Friday, October 10, 2008

A Unified World ( I promise, it's about writing )

Today we're going to talk about writing. My writing, to be specific, because I'm not an expert on anyone else's writing. And this blog is supposed to be about me and my writing, in the end. An author sharing himself with people. Or something noble like that. It hasn't turned out that way, but then that's par for the course.

Writers (fiction writers) are concerned with telling stories. But stories aren't the only consideration. The story is a stand alone project, to be sure, but as with all art, the frame is nearly as important as what's on the canvas. And so, a writer has to look at not just the story they're telling, but the frame in which their story is presented.

A story can be self-contained, but it still takes place in a world. A fantasy book has the plus of being able to define its own world. A more realistic piece of fiction has the plus of pulling on a world that we all know and love. But what about a world in between the two? A world that's recognizably ours but seen slightly askew? A world that's not just in service to the story, but is representative of how the author sees the world around him?

That's the kind of thought that created what I call my Unified World Theory. The idea of Unified World (UW, for now) is that all of the books (or most of them, anyway) take place within a world that's consistent and coherent. That unrelated stories are all taking place on solidly similar ground, a similar setting with a similar history.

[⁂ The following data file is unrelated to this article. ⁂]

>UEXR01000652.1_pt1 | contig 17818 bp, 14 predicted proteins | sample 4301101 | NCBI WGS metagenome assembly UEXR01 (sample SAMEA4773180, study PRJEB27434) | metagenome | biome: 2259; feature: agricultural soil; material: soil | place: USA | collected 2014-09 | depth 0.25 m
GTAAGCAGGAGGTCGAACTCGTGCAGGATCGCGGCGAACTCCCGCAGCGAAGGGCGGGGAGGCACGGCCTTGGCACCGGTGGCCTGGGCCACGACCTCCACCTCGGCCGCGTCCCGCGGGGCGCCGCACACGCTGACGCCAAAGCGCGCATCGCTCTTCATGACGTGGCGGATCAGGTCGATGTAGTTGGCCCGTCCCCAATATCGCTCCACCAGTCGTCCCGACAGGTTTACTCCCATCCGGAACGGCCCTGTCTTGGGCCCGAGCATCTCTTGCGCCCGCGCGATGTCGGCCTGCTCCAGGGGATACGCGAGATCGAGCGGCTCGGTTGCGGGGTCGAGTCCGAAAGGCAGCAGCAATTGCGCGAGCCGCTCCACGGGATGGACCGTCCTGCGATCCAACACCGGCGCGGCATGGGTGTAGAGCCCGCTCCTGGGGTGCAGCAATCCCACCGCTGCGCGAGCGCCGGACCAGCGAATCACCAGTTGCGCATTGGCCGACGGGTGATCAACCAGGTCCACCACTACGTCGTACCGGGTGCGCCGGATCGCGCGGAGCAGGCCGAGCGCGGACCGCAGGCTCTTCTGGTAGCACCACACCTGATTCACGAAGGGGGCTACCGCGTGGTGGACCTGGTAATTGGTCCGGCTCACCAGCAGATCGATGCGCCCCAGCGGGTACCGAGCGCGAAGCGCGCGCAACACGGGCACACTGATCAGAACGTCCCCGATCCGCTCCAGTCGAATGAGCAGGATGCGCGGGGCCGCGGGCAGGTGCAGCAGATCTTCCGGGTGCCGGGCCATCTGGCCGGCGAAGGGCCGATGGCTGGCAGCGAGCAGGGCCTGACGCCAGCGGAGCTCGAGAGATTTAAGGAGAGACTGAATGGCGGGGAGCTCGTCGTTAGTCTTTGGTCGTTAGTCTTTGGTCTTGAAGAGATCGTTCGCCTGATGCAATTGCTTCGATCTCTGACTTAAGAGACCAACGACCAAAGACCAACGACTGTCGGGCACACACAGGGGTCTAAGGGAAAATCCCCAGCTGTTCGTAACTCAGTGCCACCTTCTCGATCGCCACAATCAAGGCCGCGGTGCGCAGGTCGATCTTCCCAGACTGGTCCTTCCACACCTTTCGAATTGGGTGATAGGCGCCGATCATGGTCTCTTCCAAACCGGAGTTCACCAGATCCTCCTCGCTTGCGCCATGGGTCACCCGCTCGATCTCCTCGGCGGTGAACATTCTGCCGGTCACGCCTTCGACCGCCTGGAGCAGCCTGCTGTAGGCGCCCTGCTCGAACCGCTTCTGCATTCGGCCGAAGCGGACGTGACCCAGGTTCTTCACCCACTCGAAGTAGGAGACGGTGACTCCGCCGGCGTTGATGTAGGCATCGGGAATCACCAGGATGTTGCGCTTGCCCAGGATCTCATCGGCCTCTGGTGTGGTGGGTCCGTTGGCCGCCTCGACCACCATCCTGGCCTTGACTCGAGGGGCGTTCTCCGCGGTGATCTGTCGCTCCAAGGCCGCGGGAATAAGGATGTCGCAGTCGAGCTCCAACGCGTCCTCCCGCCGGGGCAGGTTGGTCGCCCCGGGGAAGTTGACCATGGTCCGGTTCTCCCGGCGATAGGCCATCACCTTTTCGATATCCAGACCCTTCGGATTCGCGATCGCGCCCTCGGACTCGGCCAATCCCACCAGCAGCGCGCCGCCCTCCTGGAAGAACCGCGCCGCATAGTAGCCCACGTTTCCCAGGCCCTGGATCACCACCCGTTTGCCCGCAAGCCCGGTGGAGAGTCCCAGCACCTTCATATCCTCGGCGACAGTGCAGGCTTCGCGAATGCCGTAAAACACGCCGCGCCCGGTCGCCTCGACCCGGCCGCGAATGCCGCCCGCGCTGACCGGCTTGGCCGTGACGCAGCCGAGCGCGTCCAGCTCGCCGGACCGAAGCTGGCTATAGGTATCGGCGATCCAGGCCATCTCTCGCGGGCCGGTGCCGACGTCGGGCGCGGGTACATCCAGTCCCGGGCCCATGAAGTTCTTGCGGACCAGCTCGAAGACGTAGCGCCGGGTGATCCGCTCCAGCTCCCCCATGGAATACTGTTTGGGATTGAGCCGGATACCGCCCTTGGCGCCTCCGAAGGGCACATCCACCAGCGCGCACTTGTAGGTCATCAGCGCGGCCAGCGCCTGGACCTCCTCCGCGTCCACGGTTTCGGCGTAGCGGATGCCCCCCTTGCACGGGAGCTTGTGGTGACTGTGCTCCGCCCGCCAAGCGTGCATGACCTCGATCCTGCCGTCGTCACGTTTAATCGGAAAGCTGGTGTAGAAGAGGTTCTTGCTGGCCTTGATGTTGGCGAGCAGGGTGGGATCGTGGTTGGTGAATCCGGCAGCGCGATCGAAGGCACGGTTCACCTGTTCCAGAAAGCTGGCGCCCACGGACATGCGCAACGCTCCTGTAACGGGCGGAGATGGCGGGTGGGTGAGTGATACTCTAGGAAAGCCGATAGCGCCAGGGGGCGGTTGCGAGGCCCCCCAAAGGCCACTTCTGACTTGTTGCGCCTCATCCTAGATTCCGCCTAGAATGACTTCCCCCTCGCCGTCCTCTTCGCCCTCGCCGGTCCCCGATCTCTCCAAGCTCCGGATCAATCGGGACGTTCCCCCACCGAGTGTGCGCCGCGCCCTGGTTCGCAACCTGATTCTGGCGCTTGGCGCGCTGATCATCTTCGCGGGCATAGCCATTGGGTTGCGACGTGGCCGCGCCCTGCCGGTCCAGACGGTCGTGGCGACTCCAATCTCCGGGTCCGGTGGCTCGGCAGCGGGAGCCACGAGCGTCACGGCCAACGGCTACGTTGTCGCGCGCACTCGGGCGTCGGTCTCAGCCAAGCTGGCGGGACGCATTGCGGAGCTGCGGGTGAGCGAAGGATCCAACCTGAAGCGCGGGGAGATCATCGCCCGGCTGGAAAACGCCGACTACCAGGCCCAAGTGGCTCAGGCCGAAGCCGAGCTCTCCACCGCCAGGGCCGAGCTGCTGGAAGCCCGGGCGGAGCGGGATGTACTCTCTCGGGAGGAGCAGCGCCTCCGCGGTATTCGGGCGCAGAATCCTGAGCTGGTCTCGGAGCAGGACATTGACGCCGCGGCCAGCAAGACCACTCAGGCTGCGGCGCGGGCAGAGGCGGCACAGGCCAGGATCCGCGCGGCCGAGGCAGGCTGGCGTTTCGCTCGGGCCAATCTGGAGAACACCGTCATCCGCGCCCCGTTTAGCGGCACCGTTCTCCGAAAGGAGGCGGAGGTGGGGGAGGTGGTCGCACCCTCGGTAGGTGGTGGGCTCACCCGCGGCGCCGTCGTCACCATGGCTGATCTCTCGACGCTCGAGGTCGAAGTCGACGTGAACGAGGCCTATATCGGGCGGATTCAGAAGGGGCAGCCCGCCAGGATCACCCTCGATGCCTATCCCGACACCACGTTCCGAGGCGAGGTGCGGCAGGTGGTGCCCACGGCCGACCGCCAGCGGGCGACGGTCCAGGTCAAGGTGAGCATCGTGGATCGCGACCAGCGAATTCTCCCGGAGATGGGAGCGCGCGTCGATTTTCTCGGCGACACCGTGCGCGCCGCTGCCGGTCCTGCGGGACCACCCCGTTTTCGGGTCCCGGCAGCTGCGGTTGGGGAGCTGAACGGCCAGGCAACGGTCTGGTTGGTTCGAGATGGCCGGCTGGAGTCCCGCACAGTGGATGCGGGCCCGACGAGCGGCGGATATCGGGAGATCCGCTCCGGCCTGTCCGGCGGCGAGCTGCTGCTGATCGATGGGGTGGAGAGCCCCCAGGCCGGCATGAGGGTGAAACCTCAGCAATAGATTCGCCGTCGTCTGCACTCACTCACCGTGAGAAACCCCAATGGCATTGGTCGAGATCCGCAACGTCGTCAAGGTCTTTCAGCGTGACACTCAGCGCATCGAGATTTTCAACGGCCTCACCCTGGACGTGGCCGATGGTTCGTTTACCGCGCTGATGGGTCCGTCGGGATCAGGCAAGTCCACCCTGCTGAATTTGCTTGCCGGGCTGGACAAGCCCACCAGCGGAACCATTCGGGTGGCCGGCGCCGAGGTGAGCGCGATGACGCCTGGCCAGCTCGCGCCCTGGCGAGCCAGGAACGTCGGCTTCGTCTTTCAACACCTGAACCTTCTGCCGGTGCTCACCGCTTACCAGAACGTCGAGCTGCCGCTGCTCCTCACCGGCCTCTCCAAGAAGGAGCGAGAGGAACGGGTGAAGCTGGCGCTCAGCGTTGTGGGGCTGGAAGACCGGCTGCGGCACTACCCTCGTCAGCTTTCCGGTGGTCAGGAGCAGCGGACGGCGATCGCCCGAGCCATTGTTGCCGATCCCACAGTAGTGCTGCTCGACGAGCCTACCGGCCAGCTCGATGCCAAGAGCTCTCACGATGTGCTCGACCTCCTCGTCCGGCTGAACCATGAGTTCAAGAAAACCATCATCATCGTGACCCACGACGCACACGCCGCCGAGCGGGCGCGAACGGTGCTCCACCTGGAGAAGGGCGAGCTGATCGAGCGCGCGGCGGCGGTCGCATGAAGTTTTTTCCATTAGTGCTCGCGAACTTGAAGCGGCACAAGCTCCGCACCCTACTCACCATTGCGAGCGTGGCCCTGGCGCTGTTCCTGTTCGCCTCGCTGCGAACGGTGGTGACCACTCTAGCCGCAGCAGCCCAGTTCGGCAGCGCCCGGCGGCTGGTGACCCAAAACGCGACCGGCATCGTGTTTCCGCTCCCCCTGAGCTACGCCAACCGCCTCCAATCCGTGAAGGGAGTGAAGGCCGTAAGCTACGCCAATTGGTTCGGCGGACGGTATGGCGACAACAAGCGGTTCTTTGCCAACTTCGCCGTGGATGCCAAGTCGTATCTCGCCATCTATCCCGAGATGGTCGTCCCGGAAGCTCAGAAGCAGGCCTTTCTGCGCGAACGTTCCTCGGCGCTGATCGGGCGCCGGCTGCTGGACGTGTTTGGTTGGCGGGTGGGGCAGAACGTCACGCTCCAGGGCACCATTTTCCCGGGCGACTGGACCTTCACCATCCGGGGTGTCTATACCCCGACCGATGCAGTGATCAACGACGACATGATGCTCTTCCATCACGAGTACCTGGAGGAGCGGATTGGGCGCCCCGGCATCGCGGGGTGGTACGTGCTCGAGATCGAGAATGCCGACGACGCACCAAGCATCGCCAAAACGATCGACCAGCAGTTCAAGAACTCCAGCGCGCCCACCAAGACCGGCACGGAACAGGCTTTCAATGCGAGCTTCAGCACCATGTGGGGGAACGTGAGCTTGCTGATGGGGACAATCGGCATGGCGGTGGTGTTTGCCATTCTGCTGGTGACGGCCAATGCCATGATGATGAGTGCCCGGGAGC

For example. The heroine of my NaNo 2008 novel (Mandy, who you'll hear more about next week) originally showed up travelling through the country in NaNo 2007, Ways To Commit Suicide When You're Bored. She wasn't the main character, just a side character. She interacted with the main plot, then drifted out of it. And time passes, and her life gets interesting again, and I write another story that takes place in her life. It's not a sequel, it's not a spin-off. It's just another story that takes place in that world.

I don't like the idea of each story being isolated. Characters exist, they grow, they end their tale and ride off into the sunset. But what happens before that? What happens after? What effects are felt by actions, great and small, that echo throughout the world that they inhabit?

The only way of making such aspects of life known is to join all the books together. In doing so, I create a world that's close to ours, but different enough that I can meddle within the bounds of believability. Change how aspects work. Alter facts to fit stories just so and make it work. I can create cities to rival the greatest American cities, or use pre-existing ones, and it's all equally valid, so long as the universe the world takes place in makes sense.

So that's what I've done. And the arguement could be made that I'm counting my chickens before they hatch, planning sequels and characters that reappear in books that I haven't sold yet. But at the same time, if I'm going to do it, it would be best to do it from the start, so that the entirety of my work rests upon a consistent foundation. So that should it work out and I successfully sell books, I rest well knowing that the frames are set up. That there is a world I have created that will serve the body of my work well.